Ella says two challenges have been mastering the sliding knots and being brave enough to talk to others and break out of her shell a bit more. She hopes to keep on making bracelets for the foreseeable future, setting a goal of making $1,000, $500 for each school. She’s already developing other ideas about how to expand her business, possibly even dipping into making other types of jewelry, like necklaces.

“There’s a lot of kids that might need help,” added Ella.

To purchase a bracelet or donate money to Ella's business, reach out to faribaultcookiedealer@gmail.com.

Historical Society receives grant to support Alzheimer's awareness
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Just in time for National Alzheimer’s Disease Awareness Month, 11 Minnesota organizations will be able to work to increase awareness of Alzheimer’s disease and related dementias, promote early diagnosis and connect caregivers to resources, thanks to grants from the Minnesota Board on Aging (MBA).

Among those recipients is the Steele County Historical Society.

The local nonprofit was awarded a grant totaling $15,081 to provide education, services and resources for persons living with dementia and their caregivers to increase awareness and connect family, friends and neighbors to supports and meaningful activities. Their History Partners Memory Cafe program will provide socialization in a safe environment through companionship while preventing isolation.

The MBA is granting a total of $729,172 across the state.

“Dementia is not a normal part of aging,” said Susan Mezzenga, chair of the Minnesota Board on Aging. “But the number of those with Alzheimer’s and other types of dementia is on the rise. Increasing awareness so people get diagnosed earlier is key.”

Nearly 100,000 Minnesotans over age 65 have Alzheimer’s disease. That number is projected to increase to 120,000 by 2025. Alzheimer’s poses an array of challenges — emotional, medical, financial and social — to family members of those with the disease. Seventy percent of people with Alzheimer’s disease and related dementias are cared for in their homes, with 75% of that care given by family, friends and neighbors.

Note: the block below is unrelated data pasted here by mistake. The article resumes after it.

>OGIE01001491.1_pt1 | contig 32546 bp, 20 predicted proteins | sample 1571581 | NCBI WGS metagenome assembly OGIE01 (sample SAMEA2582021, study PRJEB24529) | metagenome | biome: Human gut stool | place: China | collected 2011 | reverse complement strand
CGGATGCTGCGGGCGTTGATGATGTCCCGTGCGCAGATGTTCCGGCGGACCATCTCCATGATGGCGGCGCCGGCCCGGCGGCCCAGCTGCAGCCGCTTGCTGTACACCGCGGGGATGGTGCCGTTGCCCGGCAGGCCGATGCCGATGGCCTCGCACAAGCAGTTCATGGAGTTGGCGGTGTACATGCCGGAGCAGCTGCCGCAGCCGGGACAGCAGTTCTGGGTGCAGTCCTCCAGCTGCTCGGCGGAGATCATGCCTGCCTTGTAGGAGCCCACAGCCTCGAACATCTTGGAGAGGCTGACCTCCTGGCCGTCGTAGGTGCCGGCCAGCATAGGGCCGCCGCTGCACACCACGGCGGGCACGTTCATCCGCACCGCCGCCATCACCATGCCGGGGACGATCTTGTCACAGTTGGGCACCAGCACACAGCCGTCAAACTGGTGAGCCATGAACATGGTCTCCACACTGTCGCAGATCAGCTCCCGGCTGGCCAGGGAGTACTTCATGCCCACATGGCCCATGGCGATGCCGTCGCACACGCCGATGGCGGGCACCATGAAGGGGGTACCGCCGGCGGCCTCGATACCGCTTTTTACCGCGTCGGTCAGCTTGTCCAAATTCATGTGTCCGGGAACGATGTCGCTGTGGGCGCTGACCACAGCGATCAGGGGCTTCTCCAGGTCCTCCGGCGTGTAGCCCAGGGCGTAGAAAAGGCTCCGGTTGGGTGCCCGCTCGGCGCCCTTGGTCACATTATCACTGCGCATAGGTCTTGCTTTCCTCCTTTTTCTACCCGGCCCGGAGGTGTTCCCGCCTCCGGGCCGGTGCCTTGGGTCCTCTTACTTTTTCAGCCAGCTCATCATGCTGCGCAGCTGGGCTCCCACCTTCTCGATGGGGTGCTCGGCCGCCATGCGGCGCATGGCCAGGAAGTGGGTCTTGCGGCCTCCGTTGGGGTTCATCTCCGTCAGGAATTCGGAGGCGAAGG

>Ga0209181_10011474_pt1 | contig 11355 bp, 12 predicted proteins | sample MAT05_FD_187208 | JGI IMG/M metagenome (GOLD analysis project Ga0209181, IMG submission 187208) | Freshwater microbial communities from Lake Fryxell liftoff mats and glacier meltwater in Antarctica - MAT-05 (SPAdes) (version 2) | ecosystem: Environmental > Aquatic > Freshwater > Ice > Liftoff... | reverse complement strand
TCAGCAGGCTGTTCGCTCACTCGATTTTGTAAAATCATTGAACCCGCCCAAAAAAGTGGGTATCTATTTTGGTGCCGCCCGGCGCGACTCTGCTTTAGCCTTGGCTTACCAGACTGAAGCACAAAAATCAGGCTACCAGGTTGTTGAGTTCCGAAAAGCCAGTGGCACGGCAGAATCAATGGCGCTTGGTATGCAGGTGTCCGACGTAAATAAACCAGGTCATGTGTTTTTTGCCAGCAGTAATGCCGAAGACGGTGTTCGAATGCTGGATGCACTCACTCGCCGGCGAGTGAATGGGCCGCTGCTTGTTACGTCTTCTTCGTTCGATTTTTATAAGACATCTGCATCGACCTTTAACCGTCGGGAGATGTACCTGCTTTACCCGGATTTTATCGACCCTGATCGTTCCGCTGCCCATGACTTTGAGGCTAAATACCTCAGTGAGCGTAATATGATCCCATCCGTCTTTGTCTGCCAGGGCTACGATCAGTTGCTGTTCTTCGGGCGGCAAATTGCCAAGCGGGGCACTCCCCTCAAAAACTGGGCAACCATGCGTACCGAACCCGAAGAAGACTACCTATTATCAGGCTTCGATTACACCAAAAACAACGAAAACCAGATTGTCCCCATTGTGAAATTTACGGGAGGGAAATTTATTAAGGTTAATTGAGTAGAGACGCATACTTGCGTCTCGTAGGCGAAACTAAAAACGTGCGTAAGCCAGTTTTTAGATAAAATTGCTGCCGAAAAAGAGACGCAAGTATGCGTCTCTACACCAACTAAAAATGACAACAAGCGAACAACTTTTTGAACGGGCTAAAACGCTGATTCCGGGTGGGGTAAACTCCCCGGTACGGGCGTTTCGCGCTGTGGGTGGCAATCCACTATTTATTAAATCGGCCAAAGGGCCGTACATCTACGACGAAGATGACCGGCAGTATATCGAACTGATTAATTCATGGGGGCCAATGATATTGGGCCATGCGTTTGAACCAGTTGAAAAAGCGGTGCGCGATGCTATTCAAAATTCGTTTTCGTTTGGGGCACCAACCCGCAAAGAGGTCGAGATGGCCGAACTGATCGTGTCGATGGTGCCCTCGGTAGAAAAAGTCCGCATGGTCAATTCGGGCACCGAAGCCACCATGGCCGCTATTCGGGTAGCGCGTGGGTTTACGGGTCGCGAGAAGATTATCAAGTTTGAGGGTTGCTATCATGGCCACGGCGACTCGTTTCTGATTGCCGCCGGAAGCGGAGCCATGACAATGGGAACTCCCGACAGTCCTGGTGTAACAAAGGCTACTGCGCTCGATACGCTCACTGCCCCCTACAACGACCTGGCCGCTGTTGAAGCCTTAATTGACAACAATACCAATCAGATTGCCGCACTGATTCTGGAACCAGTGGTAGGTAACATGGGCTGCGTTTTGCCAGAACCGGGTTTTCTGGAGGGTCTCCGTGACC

The 10 other MBA Dementia Grant recipients are:

Walker West Music Academy, St. Paul, $108,600, to support an aging population and increase public awareness of Alzheimer’s disease and other dementias in the African American community.

SEWA-AIFW, Inc., Minneapolis, $74,562, to work in the South Asian community in the Twin Cities metro area to increase awareness, promote early identification and connect caregiving family, friends and neighbors.

Lao Advancement Organization of America, Inc., Minneapolis, $42,615, to increase the knowledge and ability of Lao community members to recognize dementia and access resources; and, for caregivers to maintain their own health and wellbeing while caring for a person living with dementia.

Amherst H. Wilder Foundation, St. Paul, $43,955, to increase cognitive testing and connect family and friend caregivers to meaningful education, resources, and additional services

Action for East African People, Bloomington, $97,408, to provide dementia services to immigrant communities, increasing awareness and promoting early identification.

Family Pathways, North Branch, $43,666, to increase community and individual awareness while connecting caregivers and families of persons living with a dementia to education and resources. They will offer in-person and virtual dementia-friends sessions, lunch and learn sessions and more.